Maggie Sonnek Gundersen Health System
Gundersen Health System and the School District of La Crosse are being recognized for their work in championing mental health.
Gundersen was recently named to the Wisconsin Association of School Boards’ 2022 Business Honor Roll, thanks to a nomination by the school district. The award — which recognizes outstanding local businesses that have supported their schools throughout the past year — was presented on Monday at the school board’s regular meeting. Together, Gundersen and the district have implemented a program — created using grant money that was made available in February 2021 — that supports student mental health by deploying two full-time mental health professionals from Gundersen into La Crosse schools.
Gundersen Behavioral Health therapists Barbara Eisenmenger, MSW, LICSW, LCSW, and Tara Allert, EdD, LPC, SAC, meet with nearly 70 students in 12 of La Crosse’s 14 schools.
People are also reading…
Allert, who works with middle and high school students, says that although students’ concerns vary, helping them learn how to manage anxiety is one of the most common presenting concerns.
“We’ve seen increased levels of anxiety since the return to school after remote learning due to COVID,” Allert says. “Now, we’re working to increase coping skills, address lagging skillsets and utilize strategies other than avoidance.”
Eisenmenger works with kids ages preschool through fifth grade. She sees her work as an opportunity for preventative care and support.
“When kids present with early signs of anxiety, school avoidance concerns or are fearful of being in large groups, we can help them develop coping skills to work through that,” Eisenmenger says.
Curt Teff, director of community services for the district, agrees.
“This partnership has really focused on early intervention,” Teff says. “At the first sign of concern from parents or teachers, we’re making sure our students have the right care at the right time.”
Both Allert and Eisenmenger say that ‘right care at the right time’ is made possible by the collaboration of school staff and student services teams.
“I have found their collaboration invaluable to our program,” says Allert.
Eisenmenger adds, “Our collaboration ensures that all the players in a students’ care team are working together.”
Eisenmenger notes that while Allert practices mostly talk therapy with middle and high school students, she applies developmentally appropriate interventions for young children, like play-based therapies.
“There have been significant developmental gaps because of the pandemic,” she says. “We’re helping to build regulation skills, so kids feel more able to manage challenges that come up.”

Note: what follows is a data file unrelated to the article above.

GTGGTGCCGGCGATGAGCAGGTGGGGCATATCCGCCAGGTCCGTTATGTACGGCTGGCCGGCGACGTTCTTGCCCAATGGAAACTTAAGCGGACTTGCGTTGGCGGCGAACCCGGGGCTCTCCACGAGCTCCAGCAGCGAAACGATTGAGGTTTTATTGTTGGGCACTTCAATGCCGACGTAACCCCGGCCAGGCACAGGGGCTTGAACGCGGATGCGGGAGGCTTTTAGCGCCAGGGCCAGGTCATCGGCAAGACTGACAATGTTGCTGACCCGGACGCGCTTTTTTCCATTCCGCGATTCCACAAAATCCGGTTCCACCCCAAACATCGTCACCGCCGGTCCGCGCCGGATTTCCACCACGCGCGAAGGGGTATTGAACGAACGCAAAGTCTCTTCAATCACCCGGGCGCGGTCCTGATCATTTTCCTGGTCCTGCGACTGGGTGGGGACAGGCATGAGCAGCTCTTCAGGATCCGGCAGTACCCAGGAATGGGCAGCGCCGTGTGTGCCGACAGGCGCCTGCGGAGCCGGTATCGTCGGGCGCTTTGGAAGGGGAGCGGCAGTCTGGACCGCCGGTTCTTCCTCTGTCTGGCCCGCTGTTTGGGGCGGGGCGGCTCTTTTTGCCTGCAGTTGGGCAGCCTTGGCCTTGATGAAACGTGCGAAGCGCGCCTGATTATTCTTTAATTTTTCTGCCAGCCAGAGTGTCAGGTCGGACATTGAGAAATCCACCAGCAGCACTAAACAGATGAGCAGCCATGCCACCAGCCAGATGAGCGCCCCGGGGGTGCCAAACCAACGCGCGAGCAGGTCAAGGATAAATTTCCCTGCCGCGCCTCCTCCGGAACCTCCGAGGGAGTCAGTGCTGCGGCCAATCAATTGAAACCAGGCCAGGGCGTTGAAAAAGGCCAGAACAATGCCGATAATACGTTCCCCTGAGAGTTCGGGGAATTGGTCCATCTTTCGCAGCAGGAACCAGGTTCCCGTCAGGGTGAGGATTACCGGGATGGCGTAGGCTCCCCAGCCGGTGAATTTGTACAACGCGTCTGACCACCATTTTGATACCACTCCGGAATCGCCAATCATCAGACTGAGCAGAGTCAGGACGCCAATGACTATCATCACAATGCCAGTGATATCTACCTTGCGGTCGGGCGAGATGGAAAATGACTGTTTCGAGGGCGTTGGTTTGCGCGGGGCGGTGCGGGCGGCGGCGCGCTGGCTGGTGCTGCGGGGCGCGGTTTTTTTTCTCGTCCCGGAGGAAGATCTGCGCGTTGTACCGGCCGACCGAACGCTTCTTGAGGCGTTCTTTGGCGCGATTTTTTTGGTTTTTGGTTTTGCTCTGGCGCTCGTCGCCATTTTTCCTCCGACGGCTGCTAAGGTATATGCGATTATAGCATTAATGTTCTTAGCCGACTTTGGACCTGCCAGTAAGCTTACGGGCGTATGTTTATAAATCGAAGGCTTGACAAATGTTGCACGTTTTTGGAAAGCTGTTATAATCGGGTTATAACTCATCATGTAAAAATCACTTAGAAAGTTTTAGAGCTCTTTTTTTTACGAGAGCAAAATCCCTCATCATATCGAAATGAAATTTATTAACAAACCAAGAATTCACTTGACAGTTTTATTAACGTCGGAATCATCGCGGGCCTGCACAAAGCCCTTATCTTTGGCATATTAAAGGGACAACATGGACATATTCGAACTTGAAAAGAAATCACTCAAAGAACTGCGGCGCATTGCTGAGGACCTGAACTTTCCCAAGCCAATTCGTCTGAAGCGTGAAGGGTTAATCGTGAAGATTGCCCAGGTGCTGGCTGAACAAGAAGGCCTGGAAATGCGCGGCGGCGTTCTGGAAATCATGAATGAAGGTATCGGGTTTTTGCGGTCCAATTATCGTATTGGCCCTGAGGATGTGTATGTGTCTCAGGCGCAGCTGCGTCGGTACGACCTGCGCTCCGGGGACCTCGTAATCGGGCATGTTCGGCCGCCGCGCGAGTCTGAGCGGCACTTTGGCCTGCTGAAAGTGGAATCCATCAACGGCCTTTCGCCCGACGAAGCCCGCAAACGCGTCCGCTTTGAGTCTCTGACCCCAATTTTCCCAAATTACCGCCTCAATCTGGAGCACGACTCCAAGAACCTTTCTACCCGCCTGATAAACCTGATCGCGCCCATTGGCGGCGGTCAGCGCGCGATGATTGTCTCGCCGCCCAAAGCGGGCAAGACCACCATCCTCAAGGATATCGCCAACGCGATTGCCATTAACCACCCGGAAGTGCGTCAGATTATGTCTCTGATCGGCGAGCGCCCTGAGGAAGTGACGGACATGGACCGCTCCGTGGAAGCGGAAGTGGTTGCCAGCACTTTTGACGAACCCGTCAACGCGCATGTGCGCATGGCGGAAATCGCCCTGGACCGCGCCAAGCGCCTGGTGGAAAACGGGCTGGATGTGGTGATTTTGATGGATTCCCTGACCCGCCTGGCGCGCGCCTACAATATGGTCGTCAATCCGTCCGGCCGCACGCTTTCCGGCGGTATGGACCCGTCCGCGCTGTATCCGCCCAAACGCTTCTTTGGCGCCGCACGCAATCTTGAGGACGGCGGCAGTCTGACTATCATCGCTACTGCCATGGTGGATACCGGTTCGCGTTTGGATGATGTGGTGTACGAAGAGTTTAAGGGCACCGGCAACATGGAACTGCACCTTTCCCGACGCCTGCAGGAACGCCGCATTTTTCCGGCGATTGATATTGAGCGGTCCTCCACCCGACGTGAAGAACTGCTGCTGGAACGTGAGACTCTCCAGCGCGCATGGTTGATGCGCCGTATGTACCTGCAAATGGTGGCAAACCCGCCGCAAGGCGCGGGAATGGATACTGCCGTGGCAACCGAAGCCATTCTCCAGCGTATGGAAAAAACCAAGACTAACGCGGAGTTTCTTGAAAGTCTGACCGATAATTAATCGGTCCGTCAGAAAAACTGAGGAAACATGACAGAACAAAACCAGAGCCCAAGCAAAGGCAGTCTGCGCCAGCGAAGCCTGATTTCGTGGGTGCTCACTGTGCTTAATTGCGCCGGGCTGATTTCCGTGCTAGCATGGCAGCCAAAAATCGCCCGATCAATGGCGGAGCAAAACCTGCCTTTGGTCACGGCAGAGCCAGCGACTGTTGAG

Josh Court, MSW, MBA, clinical operations director for Behavioral Health at Gundersen, says installing mental health supports in schools touches on two of Gundersen’s priorities: improving the health of our communities and easing the financial burden of healthcare.
“We recognized that many kids weren’t able to get services they needed due to challenges like financial obstacles, transportation issues and logistical hurdles,” Court says. “By ensuring therapists are just down the hall rather than across town, we can begin to knock down some of those barriers.”
“It’s been a great opportunity to have our boots on the ground and see how concerns are playing out in school settings,” she says. “That’s a view we don’t usually get to see. It’s an important piece of being able to offer well-rounded care.”
In March 2022, Gundersen won additional grant money – funded with American Rescue Plan Act dollars – aimed at expanding access to mental health services for children and making telehealth appointments easier to access for people without reliable internet. Using these funds, Gundersen and La Crosse schools plan to set up teletherapy rooms at each school in the district.
“We are always looking for ways to reduce barriers to care,” Court says. “By getting outside our walls and meeting patients where they are, we’re able to provide care in a whole new way.”
He says while these teletherapy rooms will be used by Eisenmenger and Allert, they can also serve as space for other virtual outpatient therapy appointments. He adds that right now, 30% of behavioral health appointments are virtual.
“Schools weren’t intentionally designed to create therapeutic spaces for mental health providers,” Allert says. “So, we’ve run into some inherent challenges. But, together, we’re all working toward the same goal: to create and support healing and growth for students.”
“When kids present with early signs of anxiety, school avoidance concerns or are fearful of being in large groups, we can help them develop coping skills to work through that.”
Barbara Eisenmenger, Gundersen Behavioral Health therapist